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Futures Trading

  #11 (permalink)
El Dorado, Ar
 
Experience: Intermediate
Platform: ThinkorSwim
Trading: E mini, Stocks
 
jhobbs92's Avatar
 
Posts: 12 since Feb 2013
Thanks: 2 given, 4 received

Nightly Review

After looking through the charts here is what I have come up with.
-A very key area to test now is at 1593, this CLVN will either take us back down to test the 1580 area or push us up to 1600. I do not believe we will get to this 1593 key area overnight, but within the next two days it will be tested.
-1564 needs to be held until open tomorrow, or we could see a serious pull back to 1545 area.
-We are still trading above the CVAH which I think will still be tested. regardless if we hit the 1600 hundred number.

Tomorrow:
-We should see a test of 1590-1593 area (short term I think 1593 is key for bulls if they want to get back to 1600), but I don't think tomorrow will be the day we make it to the 1600 hundred level. Ultimately my bias is still bearish for tomorrow, we still have not seen any true conformation that the down trend is over.

Key areas of control : (Dashed pink lines) These areas are not place I look to trade, but help me determine which side of the market I'm looking to position my self in.
-1598 CHVN and Thursday's VPOC
-1581.50 CHVN, and a HVN formed at this area today a key area to watch (possible short or long here), but must have a real confirmation on which side the market is heading.
Places I look to trade: (Green=Long,Red=Short) these lines are my bias tonight, but that could easily change tomorrow depending on the price action.
-Green:
-1586.25 Today this was a LVN but last friday this was a key area for E mini and it was a HVN.
-1569 There are a couple of LVN around this area, but here lately it has been a small support and rally point for bulls
-1560 Monday's VPOC, plus a CHVN
-Red:
-1592.50 This was Thursday's VAL, and we see a CLVN at this spot. It's possible we could see a spike up to 1593-1594 area so i will be careful here before placing an order.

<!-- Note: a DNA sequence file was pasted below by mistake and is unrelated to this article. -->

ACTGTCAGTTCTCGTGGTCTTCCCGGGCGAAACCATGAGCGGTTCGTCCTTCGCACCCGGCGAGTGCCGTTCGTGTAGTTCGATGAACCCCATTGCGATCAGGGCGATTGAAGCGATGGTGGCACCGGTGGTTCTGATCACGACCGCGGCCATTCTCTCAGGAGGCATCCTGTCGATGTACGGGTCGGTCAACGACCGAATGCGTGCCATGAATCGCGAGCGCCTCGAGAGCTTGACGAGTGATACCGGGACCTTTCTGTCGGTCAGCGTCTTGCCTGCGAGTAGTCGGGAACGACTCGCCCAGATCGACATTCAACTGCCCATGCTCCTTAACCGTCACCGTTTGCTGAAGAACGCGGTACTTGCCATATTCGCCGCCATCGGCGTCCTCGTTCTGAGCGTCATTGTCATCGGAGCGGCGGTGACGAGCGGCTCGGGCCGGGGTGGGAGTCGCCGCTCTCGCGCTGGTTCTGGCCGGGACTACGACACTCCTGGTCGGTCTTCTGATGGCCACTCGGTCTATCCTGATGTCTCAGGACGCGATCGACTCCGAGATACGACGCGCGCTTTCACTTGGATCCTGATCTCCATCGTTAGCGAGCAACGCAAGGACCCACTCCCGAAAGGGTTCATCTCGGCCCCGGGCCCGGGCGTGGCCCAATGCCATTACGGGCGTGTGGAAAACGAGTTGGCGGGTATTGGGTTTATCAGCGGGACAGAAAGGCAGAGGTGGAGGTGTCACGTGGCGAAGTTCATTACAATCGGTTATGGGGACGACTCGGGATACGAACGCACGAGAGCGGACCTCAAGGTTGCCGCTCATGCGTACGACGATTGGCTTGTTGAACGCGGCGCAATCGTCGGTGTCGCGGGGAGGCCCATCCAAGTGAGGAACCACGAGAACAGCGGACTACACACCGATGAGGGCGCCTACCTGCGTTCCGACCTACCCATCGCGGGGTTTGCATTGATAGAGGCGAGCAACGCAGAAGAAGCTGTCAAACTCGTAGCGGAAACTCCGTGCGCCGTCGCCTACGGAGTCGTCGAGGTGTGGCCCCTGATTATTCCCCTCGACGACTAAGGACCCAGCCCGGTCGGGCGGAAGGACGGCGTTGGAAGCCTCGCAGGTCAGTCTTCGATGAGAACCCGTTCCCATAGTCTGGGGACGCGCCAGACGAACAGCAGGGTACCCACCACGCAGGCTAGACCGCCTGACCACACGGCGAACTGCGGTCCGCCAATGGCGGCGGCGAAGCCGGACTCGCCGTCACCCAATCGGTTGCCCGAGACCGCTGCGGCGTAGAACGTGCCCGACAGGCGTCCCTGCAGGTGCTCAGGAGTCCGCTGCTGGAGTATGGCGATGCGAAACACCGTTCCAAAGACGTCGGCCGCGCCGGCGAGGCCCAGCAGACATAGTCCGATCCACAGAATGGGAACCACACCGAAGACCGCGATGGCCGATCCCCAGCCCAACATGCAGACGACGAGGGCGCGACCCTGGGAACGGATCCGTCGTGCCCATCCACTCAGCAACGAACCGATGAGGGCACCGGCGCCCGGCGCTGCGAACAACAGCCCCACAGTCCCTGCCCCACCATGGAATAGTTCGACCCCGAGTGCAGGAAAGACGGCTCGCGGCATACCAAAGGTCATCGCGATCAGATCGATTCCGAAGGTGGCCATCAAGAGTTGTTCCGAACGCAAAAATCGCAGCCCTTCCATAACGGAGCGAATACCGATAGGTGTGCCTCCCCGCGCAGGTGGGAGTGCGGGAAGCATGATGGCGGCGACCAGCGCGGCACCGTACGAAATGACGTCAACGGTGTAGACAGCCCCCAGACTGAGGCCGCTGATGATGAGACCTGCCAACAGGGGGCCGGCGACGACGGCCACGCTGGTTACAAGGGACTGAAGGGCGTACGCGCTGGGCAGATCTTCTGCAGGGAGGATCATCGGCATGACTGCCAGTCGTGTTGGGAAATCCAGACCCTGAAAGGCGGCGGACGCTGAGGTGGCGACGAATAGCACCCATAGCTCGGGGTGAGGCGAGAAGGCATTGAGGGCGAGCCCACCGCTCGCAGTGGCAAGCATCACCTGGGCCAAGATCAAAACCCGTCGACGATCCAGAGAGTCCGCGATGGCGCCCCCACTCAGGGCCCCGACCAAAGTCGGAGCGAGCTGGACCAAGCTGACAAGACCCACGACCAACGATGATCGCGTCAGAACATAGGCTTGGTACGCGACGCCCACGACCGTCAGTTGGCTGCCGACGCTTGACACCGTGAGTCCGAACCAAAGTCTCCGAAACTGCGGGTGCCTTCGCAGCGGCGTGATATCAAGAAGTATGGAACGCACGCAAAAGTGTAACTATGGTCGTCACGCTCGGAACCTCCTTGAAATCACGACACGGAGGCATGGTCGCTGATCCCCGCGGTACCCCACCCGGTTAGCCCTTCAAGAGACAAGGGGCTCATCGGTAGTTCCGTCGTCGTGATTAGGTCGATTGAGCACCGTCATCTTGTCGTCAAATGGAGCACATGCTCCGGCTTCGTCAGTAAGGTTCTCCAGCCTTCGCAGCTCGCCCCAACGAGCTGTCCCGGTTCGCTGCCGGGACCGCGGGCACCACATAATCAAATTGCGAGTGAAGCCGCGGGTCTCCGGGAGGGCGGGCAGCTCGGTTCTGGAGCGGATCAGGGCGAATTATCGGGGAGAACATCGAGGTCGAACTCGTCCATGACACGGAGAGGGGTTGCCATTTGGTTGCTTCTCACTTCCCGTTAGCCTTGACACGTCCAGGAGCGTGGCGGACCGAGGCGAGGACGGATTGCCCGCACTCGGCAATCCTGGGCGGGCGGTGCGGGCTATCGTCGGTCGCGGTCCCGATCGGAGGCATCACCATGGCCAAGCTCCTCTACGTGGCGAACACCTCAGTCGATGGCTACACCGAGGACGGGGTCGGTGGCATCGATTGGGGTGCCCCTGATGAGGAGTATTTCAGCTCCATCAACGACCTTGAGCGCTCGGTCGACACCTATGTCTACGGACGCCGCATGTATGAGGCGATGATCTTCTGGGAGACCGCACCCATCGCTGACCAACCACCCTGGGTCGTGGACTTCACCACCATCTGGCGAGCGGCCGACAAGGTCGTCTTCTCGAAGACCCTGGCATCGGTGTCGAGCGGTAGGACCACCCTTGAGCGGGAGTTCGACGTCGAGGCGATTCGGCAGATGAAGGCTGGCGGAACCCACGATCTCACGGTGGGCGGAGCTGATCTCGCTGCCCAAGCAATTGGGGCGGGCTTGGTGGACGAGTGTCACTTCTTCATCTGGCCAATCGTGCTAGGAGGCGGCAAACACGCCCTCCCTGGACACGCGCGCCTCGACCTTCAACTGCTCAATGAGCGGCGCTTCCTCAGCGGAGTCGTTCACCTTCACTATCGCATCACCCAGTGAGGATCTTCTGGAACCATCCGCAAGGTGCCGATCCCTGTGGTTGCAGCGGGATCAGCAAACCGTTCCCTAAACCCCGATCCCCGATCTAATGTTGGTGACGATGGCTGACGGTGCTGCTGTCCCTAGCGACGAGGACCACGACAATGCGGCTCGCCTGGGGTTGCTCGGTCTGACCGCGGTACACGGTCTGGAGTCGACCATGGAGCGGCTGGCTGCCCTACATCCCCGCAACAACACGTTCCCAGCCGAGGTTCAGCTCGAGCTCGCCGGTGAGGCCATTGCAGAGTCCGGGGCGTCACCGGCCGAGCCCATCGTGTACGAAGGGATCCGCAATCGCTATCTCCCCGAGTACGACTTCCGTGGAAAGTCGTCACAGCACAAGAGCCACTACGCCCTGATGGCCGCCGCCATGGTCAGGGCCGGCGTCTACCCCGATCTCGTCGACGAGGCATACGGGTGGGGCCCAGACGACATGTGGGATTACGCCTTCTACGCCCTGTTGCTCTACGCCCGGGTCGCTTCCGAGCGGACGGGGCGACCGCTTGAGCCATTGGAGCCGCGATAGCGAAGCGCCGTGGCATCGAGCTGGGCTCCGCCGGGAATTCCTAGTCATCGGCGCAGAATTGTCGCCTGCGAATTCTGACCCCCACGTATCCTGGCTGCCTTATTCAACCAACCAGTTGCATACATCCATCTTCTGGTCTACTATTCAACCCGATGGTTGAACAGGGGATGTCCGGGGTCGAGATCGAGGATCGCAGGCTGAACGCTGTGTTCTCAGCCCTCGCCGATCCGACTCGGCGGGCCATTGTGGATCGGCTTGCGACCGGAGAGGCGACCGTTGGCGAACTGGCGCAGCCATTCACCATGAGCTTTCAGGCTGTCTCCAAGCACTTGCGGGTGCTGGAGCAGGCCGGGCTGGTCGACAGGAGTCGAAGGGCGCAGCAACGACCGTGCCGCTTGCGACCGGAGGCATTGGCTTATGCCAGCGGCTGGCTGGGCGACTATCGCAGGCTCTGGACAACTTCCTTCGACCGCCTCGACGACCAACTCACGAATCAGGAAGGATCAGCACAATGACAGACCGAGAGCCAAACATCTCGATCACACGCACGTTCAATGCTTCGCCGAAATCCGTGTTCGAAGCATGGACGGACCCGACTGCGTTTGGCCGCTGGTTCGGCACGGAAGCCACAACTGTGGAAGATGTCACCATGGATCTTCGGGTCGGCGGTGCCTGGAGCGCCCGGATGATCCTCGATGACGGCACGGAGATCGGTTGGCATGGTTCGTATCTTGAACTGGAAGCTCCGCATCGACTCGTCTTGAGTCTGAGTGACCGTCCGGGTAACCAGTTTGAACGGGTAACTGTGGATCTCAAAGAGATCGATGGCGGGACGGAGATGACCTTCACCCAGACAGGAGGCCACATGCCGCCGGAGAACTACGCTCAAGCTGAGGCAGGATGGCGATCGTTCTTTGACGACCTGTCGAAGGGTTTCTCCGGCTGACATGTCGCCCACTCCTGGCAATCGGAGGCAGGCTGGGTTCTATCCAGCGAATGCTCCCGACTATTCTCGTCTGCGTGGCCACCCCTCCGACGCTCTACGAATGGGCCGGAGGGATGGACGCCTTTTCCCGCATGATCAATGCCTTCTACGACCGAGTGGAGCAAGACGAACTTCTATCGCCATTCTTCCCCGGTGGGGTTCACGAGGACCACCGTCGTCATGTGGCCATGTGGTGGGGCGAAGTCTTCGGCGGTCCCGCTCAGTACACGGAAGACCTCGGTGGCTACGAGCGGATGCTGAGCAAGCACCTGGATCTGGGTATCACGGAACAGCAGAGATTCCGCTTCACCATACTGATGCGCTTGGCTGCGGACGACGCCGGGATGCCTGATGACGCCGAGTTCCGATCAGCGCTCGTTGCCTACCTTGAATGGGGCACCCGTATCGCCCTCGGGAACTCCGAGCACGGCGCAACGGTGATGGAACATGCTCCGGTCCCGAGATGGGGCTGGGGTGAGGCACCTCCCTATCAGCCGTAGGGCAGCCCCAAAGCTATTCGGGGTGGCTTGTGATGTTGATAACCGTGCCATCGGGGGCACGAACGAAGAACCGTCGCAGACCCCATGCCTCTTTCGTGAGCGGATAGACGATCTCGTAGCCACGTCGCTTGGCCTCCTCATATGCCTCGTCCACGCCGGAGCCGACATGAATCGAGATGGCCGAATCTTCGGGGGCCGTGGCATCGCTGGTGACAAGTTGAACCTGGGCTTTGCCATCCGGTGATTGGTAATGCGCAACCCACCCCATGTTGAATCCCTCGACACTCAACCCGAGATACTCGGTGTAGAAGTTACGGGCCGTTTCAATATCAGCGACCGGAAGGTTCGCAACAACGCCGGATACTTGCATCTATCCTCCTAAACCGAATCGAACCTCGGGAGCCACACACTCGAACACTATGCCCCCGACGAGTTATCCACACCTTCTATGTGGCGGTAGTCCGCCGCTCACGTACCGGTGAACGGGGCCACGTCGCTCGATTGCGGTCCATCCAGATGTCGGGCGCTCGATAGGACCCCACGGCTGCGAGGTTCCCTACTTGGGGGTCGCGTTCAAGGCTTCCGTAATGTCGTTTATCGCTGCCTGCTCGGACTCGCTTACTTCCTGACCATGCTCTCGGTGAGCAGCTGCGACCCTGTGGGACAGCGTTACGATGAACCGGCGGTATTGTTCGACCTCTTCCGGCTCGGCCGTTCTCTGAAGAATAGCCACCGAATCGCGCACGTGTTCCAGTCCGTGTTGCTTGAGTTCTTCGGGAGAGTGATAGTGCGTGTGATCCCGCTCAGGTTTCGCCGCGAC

Please let me know what you think!
Thank you,
Justin Hobbs

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  #12 (permalink)
New York, NY
 
Experience: Beginner
Platform: Vanguard 401k
Broker: Yahoo Finance
Trading: Mutual funds
 
Posts: 1,055 since Jul 2012
Thanks: 730 given, 2,195 received


jhobbs92 View Post
Hi everyone,
A little bit about me, I started trading when I turned 17 years old and have never been so passionate about something. When i first started trading I of course was suckered into penny stocks and after loosing all the money I had saved up from working I decide to get serious and start really understanding the stock market and how to make money. After a few years and a lot of dedicated time spent to reading I started to successfully make money in the stock market. This was a great time, but a family friend who has been trading for over 20 years asked me, "why don't you give futures trading a try". So, I took the time to try to apply what I had learned in the stock market into trading futures. It was very appariant to me that this was a different ball game. My risk management was not set up properly and even with paper trading I never really learned what I was truly doing. Many days I would break even, but the bad days killed me. I found my self impulse trading and I new I had to do something. So, here we are now. I came across this bigmiketrading.com and I love it and all the resources it presents. The reason I'm making this journal, is to keep me honest with my trading and hopefully get some insight from you guys. Unfortunately, I can't post every day due to college classes, but I will try to get on at least every other day. Sorry for the long rant

Justin

@jhobbs92

How are you handling your time between trading and classes? I'm asking because I'm young enough to recall the difficulties of doing both at the same time. And I eventually left graduate school for trading.

Judging based on your passion towards trading, I'm guessing you want to take trading as your primary career. For 99% of the cases, I recommend that you work harder at school to find a job in the securities industry, rather than doing what you're doing now.

I get questions about the interview process for a top firm or what it's like to be a partner at XX, but these are mostly people who are infatuated with money and not really suited for the job (that said, many of these people still pass the filter and get onto the trading floor, but they're usually the ones that feel miserable, make the place worse, and rarely stay at a single place for long enough to make management decisions that make others feel miserable). Interview at the top firms - it's like a college application process - if push comes to shove and you're willing to start at the branch office of some relatively unknown or less prestigious firm (Houlihan Lokey, BBH) and slowly work your way towards the NY headquarters of a bulge bracket bank or hedge fund, then this route is definitely better for you. You're young and given the right steps, could become a partner at a bulge bracket investment bank 12 years from now (assuming the industry remains the same), which for most part, is better than being an independent trader.